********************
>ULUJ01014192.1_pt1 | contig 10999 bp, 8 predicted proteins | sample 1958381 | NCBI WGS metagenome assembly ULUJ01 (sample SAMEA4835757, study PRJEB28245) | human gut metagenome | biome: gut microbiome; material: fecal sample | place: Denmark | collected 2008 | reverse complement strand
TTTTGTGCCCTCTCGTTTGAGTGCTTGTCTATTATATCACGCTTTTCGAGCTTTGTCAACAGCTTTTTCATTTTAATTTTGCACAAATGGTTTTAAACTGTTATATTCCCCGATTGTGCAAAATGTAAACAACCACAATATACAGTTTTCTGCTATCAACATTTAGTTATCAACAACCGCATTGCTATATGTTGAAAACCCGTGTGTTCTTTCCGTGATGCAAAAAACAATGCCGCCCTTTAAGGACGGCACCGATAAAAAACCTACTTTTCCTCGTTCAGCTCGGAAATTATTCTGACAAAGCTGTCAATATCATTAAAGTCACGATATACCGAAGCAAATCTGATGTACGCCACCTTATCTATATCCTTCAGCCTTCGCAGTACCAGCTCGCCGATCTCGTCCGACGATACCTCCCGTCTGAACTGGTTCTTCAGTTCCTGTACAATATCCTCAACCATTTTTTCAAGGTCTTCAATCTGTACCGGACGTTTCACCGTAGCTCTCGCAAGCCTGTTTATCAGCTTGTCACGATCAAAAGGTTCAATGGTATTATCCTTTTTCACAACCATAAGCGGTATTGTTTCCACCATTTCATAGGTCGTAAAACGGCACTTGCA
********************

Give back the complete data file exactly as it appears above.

>ULUJ01014192.1_pt1 | contig 10999 bp, 8 predicted proteins | sample 1958381 | NCBI WGS metagenome assembly ULUJ01 (sample SAMEA4835757, study PRJEB28245) | human gut metagenome | biome: gut microbiome; material: fecal sample | place: Denmark | collected 2008 | reverse complement strand
TTTTGTGCCCTCTCGTTTGAGTGCTTGTCTATTATATCACGCTTTTCGAGCTTTGTCAACAGCTTTTTCATTTTAATTTTGCACAAATGGTTTTAAACTGTTATATTCCCCGATTGTGCAAAATGTAAACAACCACAATATACAGTTTTCTGCTATCAACATTTAGTTATCAACAACCGCATTGCTATATGTTGAAAACCCGTGTGTTCTTTCCGTGATGCAAAAAACAATGCCGCCCTTTAAGGACGGCACCGATAAAAAACCTACTTTTCCTCGTTCAGCTCGGAAATTATTCTGACAAAGCTGTCAATATCATTAAAGTCACGATATACCGAAGCAAATCTGATGTACGCCACCTTATCTATATCCTTCAGCCTTCGCAGTACCAGCTCGCCGATCTCGTCCGACGATACCTCCCGTCTGAACTGGTTCTTCAGTTCCTGTACAATATCCTCAACCATTTTTTCAAGGTCTTCAATCTGTACCGGACGTTTCACCGTAGCTCTCGCAAGCCTGTTTATCAGCTTGTCACGATCAAAAGGTTCAATGGTATTATCCTTTTTCACAACCATAAGCGGTATTGTTTCCACCATTTCATAGGTCGTAAAACGGCACTTGCA